"This is one of the best mental health and aging books I have ever read. [It] is one that I will turn to often in my teaching of doctoral students, and in my work with older adults. One of the phenomenal aspects of this book is the research reviews; which are in-depth and broad in their scope. It is clear that Lee Hyer is an exceptional scholar-clinician and geropsychologist.."--Peter A. Lichtenberg, PhD
Drawing from current research and clinical practice, this text espouses a unique interdisciplinary approach to the assessment and treatment of psychosocial impairment in older adults. This approach, called "Watch and Wait," is grounded in a "whole person" model of care rather than one that addresses symptoms or syndromes in isolation. This model advocates relationship building, prevention, psychoeducation, multipronged interventions for comorbid problems, and communication. It does so in the context of a multidisciplinary health care team, the patient, and family.
The model encompasses five core factors of psychosocial impairment in older adults: depression, anxiety, cognitive deficits, adjustment or life problems, and health issues. Considered together, they provide an integrated understanding of the older adult that is more likely than single-disorder models to facilitate successful outcomes for common psychosocial difficulties that occur in later life. The book describes in depth the unique components and complex interactive influences of these five factors as they apply to older adults seeking mental health treatment. A cornerstone of the author's approach is treatment based on stringent care-based assessment and thorough monitoring of empirically supported interventions. Each factor is considered individually from its empirically supported basis as well as its interaction with the other factors. Distinct treatment modules are isolated for each factor and assembled to provide the optimal pathway for clinical treatment.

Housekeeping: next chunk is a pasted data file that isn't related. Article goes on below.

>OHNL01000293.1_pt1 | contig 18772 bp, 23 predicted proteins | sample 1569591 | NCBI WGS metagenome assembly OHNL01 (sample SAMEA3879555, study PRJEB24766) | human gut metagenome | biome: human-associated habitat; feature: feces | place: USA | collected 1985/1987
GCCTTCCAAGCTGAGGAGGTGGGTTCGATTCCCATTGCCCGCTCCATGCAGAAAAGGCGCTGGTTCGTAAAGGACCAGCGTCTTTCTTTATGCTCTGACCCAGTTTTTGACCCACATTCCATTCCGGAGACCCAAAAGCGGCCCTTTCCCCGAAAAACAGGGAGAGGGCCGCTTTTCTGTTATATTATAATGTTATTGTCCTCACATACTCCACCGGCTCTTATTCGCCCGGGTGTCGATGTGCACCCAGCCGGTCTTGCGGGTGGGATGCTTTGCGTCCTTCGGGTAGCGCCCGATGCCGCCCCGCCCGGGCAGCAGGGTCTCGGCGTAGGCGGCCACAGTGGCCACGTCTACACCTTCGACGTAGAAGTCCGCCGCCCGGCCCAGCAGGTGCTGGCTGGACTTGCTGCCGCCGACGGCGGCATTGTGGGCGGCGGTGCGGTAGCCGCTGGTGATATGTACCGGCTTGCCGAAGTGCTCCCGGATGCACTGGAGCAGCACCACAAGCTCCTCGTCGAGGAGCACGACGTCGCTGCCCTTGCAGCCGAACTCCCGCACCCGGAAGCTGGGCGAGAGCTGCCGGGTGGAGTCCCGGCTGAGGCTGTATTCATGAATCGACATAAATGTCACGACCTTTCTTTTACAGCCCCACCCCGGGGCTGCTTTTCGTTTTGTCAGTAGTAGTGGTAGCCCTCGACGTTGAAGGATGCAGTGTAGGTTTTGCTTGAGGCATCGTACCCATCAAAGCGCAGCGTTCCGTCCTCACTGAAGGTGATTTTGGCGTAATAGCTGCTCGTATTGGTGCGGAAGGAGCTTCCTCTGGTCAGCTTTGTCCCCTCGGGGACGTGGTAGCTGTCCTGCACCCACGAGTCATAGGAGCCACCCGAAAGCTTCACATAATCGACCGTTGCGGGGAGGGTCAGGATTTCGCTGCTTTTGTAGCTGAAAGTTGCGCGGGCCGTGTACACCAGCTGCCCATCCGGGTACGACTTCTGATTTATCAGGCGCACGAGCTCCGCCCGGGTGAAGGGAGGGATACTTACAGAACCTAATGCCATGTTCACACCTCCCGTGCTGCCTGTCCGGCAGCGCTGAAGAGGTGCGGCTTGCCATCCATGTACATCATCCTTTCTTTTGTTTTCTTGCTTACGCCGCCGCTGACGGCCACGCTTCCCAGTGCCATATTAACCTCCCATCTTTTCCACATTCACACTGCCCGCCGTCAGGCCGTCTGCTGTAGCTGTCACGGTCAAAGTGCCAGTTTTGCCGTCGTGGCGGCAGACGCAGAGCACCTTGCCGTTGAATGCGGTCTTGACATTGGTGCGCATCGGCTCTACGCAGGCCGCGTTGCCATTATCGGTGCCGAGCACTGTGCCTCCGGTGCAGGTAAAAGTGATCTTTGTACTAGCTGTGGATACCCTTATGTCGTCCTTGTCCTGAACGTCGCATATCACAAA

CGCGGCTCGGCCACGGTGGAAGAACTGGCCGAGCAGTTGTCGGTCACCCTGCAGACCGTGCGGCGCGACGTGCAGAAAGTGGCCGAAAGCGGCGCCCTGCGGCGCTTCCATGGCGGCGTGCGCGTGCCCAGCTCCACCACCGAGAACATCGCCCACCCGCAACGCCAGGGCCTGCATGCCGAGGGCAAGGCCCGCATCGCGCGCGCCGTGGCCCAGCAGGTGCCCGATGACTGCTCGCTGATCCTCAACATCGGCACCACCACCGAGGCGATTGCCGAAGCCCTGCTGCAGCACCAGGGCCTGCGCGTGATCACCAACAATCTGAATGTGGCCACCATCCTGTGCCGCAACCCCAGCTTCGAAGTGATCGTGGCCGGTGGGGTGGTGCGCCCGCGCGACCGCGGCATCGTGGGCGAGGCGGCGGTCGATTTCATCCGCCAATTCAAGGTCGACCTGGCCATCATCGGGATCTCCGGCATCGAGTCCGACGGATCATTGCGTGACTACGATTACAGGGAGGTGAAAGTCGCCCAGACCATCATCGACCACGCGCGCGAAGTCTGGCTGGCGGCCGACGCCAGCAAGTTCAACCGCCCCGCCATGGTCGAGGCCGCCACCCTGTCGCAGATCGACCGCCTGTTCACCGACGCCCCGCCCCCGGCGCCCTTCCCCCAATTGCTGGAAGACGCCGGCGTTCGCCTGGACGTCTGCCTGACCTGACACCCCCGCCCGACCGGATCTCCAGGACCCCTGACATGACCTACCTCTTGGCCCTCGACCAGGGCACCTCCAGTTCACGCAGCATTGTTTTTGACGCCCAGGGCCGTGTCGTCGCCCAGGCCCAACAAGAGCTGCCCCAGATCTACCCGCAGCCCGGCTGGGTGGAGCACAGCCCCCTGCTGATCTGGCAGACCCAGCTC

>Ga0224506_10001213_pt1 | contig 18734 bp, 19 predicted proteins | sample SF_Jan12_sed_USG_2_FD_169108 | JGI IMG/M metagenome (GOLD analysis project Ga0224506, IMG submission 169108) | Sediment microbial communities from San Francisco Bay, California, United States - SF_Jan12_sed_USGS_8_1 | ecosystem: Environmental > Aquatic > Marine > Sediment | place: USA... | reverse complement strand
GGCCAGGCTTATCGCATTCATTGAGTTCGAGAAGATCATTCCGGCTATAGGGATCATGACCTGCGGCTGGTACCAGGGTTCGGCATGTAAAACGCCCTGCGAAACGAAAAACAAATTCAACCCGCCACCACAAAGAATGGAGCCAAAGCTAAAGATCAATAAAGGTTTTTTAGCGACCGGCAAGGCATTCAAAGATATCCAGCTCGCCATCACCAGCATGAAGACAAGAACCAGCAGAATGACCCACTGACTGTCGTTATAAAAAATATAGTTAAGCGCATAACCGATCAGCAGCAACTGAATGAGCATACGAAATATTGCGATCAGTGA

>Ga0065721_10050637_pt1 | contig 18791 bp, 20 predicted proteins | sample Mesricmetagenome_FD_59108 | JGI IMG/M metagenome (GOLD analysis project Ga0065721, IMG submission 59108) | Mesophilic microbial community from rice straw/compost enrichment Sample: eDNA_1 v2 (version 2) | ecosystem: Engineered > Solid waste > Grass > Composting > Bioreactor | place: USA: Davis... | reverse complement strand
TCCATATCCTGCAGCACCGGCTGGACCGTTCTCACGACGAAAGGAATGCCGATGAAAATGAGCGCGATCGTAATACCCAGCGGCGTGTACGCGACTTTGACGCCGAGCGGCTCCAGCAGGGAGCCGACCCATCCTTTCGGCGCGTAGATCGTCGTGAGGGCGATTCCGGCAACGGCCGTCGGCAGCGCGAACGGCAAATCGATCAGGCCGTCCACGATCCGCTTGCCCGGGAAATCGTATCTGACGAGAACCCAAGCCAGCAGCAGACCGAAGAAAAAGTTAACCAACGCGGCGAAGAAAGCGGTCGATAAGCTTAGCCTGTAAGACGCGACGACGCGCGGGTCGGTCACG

The text also addresses the unique difficulties of diagnosing the aging population, the pitfalls of existing treatments, and the need for brain-based models for care.Key Features: